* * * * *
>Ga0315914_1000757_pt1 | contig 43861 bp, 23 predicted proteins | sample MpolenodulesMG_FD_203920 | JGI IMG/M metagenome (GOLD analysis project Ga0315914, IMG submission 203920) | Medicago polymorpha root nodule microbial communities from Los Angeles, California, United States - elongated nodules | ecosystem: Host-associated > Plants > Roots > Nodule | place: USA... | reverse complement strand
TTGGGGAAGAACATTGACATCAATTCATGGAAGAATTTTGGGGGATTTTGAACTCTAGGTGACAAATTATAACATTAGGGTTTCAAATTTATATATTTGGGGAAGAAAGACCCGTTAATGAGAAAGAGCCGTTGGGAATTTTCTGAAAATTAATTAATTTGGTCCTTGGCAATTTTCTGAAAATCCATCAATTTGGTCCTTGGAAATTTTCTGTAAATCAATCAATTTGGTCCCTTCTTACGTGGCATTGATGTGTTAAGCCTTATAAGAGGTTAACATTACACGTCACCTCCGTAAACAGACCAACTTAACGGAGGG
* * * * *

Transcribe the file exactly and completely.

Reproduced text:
>Ga0315914_1000757_pt1 | contig 43861 bp, 23 predicted proteins | sample MpolenodulesMG_FD_203920 | JGI IMG/M metagenome (GOLD analysis project Ga0315914, IMG submission 203920) | Medicago polymorpha root nodule microbial communities from Los Angeles, California, United States - elongated nodules | ecosystem: Host-associated > Plants > Roots > Nodule | place: USA... | reverse complement strand
TTGGGGAAGAACATTGACATCAATTCATGGAAGAATTTTGGGGGATTTTGAACTCTAGGTGACAAATTATAACATTAGGGTTTCAAATTTATATATTTGGGGAAGAAAGACCCGTTAATGAGAAAGAGCCGTTGGGAATTTTCTGAAAATTAATTAATTTGGTCCTTGGCAATTTTCTGAAAATCCATCAATTTGGTCCTTGGAAATTTTCTGTAAATCAATCAATTTGGTCCCTTCTTACGTGGCATTGATGTGTTAAGCCTTATAAGAGGTTAACATTACACGTCACCTCCGTAAACAGACCAACTTAACGGAGGG